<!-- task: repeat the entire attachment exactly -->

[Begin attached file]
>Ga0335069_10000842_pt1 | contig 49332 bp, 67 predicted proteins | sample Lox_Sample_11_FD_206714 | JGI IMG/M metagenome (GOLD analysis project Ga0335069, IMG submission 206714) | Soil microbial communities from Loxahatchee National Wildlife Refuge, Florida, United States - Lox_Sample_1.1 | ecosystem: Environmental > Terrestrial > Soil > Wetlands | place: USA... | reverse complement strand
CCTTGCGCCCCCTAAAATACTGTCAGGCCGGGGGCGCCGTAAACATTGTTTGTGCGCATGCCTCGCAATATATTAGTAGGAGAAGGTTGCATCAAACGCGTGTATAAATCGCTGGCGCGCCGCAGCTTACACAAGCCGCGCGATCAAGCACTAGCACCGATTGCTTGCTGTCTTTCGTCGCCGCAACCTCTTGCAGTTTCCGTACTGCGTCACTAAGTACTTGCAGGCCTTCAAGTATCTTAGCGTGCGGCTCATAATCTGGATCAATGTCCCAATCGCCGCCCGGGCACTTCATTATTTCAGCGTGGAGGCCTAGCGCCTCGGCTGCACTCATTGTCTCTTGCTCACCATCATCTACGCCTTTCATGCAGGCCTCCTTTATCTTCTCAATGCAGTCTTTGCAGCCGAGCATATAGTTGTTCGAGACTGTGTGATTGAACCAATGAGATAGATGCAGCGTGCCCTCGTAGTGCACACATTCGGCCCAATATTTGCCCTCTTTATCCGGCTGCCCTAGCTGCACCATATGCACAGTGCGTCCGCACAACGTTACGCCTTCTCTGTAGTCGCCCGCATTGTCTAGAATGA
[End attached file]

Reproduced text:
>Ga0335069_10000842_pt1 | contig 49332 bp, 67 predicted proteins | sample Lox_Sample_11_FD_206714 | JGI IMG/M metagenome (GOLD analysis project Ga0335069, IMG submission 206714) | Soil microbial communities from Loxahatchee National Wildlife Refuge, Florida, United States - Lox_Sample_1.1 | ecosystem: Environmental > Terrestrial > Soil > Wetlands | place: USA... | reverse complement strand
CCTTGCGCCCCCTAAAATACTGTCAGGCCGGGGGCGCCGTAAACATTGTTTGTGCGCATGCCTCGCAATATATTAGTAGGAGAAGGTTGCATCAAACGCGTGTATAAATCGCTGGCGCGCCGCAGCTTACACAAGCCGCGCGATCAAGCACTAGCACCGATTGCTTGCTGTCTTTCGTCGCCGCAACCTCTTGCAGTTTCCGTACTGCGTCACTAAGTACTTGCAGGCCTTCAAGTATCTTAGCGTGCGGCTCATAATCTGGATCAATGTCCCAATCGCCGCCCGGGCACTTCATTATTTCAGCGTGGAGGCCTAGCGCCTCGGCTGCACTCATTGTCTCTTGCTCACCATCATCTACGCCTTTCATGCAGGCCTCCTTTATCTTCTCAATGCAGTCTTTGCAGCCGAGCATATAGTTGTTCGAGACTGTGTGATTGAACCAATGAGATAGATGCAGCGTGCCCTCGTAGTGCACACATTCGGCCCAATATTTGCCCTCTTTATCCGGCTGCCCTAGCTGCACCATATGCACAGTGCGTCCGCACAACGTTACGCCTTCTCTGTAGTCGCCCGCATTGTCTAGAATGA